STAFF:
M O R E “B U D D Y IN G ” A N D
IN T E G R A T IO N
IN IT IA T IV E S ?
M O R E IN T E R N A T IO N A L
STUDENT
C O U N S E L L IN G ?
E X T R A T IM E G R A N T E D
IN W O R K
A L L O C A T IO N S ?
R E D U C T IO N IN E X A M
P R E D IC T A B L IT Y ?
C L E A R P O L IC Y A B O U T
GRAM M AR ERRORS AN D
MARKS?
Lesley Gourlay, Napier University ([email protected])
IN T E R N A T IO N A L
A C A D E M IC
S U P P O R T O F F IC E R S ?
Confidence and achievement

Chinese learners show a preference for rote-learning and
memorisation. However their responses to learning strategy
questionnaires indicate preference for deep learning.

Learner self-esteem has been found to be positively associated with
academic achievement (Brookover et al., 1964; Prendergast & Binder, 1975; Song
& Hattie, 1984)

Comparative studies support a view that the self-esteem of young
Chinese students is lower than UK and American (Chan, 2000).
–
–
–

self-effacing and modest values in Chinese culture, strongly influenced by
the Confucian tradition of a ‘humble’ character
traditional authoritarian style of education or the highly competitive
pressures created by schools, families and society
gap in living standards in the UK and Chinese cultures
Recent advances in academic self-concept and achievement
research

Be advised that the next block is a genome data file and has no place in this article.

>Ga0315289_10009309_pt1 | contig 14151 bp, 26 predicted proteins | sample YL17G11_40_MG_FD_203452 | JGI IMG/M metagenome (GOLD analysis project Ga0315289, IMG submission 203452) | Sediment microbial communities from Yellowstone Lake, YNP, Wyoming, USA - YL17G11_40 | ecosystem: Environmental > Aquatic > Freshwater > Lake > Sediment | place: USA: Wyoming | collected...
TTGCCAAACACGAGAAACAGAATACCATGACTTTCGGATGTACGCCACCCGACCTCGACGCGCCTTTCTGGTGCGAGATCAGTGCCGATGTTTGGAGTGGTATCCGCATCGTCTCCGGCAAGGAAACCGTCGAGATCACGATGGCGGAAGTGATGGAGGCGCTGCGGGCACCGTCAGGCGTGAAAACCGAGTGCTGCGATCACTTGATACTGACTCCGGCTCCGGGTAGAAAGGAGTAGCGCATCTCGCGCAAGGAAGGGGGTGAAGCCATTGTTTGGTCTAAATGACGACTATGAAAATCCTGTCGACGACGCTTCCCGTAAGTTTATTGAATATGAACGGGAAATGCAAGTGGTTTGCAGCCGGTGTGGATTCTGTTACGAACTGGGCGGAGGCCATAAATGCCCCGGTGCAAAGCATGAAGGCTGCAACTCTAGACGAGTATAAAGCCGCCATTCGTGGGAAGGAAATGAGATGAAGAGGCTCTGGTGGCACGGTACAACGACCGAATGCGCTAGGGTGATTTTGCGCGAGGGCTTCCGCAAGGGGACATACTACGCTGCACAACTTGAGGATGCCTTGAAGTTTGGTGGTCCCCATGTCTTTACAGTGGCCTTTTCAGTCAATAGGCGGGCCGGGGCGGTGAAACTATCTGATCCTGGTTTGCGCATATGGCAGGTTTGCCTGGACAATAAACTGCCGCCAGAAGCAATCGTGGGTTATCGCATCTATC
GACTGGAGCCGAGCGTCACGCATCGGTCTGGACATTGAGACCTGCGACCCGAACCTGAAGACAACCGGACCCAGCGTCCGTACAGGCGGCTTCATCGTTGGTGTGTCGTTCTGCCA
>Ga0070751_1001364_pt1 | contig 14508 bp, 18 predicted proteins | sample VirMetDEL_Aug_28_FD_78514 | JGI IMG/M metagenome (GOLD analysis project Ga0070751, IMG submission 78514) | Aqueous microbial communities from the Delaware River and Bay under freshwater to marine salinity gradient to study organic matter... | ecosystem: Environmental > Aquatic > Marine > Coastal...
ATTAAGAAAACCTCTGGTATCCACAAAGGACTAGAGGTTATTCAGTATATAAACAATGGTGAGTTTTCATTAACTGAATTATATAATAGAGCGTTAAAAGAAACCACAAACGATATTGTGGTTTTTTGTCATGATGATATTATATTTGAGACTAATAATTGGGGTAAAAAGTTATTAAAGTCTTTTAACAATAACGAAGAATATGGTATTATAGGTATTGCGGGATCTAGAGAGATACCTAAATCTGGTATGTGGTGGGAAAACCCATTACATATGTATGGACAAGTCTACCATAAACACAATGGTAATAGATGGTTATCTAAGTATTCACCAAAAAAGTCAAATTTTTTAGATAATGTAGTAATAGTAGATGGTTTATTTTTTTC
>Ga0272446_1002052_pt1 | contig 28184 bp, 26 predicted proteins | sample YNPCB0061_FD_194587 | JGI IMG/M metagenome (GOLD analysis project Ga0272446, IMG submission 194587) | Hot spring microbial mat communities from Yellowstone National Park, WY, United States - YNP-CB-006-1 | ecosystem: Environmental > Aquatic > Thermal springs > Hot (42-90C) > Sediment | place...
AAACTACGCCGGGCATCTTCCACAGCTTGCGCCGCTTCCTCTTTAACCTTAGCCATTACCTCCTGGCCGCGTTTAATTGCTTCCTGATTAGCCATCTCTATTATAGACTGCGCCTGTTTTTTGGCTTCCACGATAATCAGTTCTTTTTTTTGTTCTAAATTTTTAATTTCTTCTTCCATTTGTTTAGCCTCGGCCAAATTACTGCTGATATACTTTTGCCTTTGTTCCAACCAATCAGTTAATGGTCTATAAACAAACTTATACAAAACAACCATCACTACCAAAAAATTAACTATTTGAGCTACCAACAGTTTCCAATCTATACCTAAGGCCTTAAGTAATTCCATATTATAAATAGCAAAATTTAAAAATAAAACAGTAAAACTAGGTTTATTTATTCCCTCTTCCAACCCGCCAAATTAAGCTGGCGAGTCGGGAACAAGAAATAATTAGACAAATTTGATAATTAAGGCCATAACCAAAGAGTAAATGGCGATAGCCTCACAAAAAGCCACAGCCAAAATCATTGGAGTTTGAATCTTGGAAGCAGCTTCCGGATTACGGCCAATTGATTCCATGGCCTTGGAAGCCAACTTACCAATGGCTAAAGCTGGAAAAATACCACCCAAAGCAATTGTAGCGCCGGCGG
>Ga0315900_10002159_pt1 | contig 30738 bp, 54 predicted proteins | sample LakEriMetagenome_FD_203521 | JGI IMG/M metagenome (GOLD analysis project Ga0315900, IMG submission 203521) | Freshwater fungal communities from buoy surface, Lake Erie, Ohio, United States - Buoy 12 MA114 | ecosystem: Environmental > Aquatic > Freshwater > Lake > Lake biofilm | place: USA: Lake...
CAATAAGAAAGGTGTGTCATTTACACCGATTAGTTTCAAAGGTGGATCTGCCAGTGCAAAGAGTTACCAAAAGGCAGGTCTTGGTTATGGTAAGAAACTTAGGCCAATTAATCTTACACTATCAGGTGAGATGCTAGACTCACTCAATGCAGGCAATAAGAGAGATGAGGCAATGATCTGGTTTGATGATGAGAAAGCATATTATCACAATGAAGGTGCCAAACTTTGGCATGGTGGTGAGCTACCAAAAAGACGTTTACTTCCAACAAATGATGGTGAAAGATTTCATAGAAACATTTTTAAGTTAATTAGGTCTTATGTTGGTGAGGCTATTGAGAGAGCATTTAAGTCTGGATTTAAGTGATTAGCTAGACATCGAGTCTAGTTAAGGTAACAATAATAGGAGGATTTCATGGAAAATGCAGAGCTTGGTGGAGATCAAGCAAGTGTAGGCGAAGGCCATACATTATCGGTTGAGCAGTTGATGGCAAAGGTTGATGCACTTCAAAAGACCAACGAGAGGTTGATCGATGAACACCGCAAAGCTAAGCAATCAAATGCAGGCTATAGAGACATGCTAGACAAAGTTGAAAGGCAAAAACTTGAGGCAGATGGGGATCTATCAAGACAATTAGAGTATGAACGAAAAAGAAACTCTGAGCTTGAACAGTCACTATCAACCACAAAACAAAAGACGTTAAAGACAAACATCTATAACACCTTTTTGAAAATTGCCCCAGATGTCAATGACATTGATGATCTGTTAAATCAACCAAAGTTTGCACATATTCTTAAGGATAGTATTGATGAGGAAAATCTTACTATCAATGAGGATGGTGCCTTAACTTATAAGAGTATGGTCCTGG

Assessing Confidence in the Chinese Learner
This short pilot study is interested in two questions:
1.
Would the Chinese students responses to a confidence-based test
differ from UK students ?
•
2.
A good cultural test of this format
Would their use of confidence levels in the test relate to their academic
self-concept, or attitudes to academic life ?
•
Improving academic self-concept is often posited as mediating other
desirable attributes
Rationale for confidence-based scoring

A student’s ability in answering may fall into a number of categories
– I know it
– I’m not quite sure, but I think I know it
– Perhaps I can identify the answer by a deductive process on the distracters
– If I guess I’ve a 25% chance of being correct (for 4 answer choices)
– I really haven’t a clue
and perhaps worst of all
– I really know it …… what do you mean I’ve got it wrong !!
Davies (2002)

The standard MCQ cannot distinguish between the above
–
–
–
–

possible to pass exams with knowledge only half learned or poorly understood
the student certain of their knowledge should be rewarded
the student should not be rewarded for guesswork
encourage students to reflect on the reliability of their answers
Would the student use this knowledge to make a decision or perform an
action (usable knowledge) ?
Hassmen and Hunt (1994)
Confidence-based MCQ


Select an answer in the usual way for a multiple choice question
Indicate your confidence that you are correct.
C=1 (low)
Gardner-Medwin and Gahan (2003)
C=2 (mid)
C=3 (high)
Scoring confidence-based MCQ
What is my score if my answer is
Confidence level
C=2
(Mid)
C=3
(High)
Score when
1
2
3
Score when
0
-1
-4
< 50% >50%
>75%
Confidence level decision is governed by 2 judgements:
o
o

?
C=1
(Low)
Probability correct

or
estimated probability that the chosen answer will be correct